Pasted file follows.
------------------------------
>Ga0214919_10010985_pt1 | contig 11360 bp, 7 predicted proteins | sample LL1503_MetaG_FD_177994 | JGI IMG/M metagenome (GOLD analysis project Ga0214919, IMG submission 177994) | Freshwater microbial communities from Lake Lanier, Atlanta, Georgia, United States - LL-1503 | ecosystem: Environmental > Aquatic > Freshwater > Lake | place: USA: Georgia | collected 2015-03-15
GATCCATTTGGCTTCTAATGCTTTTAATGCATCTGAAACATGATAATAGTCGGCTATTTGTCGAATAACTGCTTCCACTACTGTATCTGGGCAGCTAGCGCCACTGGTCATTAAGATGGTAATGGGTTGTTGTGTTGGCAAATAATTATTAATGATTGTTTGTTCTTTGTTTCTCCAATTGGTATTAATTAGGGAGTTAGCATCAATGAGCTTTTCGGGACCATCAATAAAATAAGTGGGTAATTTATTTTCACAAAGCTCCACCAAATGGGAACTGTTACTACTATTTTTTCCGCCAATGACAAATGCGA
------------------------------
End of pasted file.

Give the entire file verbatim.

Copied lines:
>Ga0214919_10010985_pt1 | contig 11360 bp, 7 predicted proteins | sample LL1503_MetaG_FD_177994 | JGI IMG/M metagenome (GOLD analysis project Ga0214919, IMG submission 177994) | Freshwater microbial communities from Lake Lanier, Atlanta, Georgia, United States - LL-1503 | ecosystem: Environmental > Aquatic > Freshwater > Lake | place: USA: Georgia | collected 2015-03-15
GATCCATTTGGCTTCTAATGCTTTTAATGCATCTGAAACATGATAATAGTCGGCTATTTGTCGAATAACTGCTTCCACTACTGTATCTGGGCAGCTAGCGCCACTGGTCATTAAGATGGTAATGGGTTGTTGTGTTGGCAAATAATTATTAATGATTGTTTGTTCTTTGTTTCTCCAATTGGTATTAATTAGGGAGTTAGCATCAATGAGCTTTTCGGGACCATCAATAAAATAAGTGGGTAATTTATTTTCACAAAGCTCCACCAAATGGGAACTGTTACTACTATTTTTTCCGCCAATGACAAATGCGA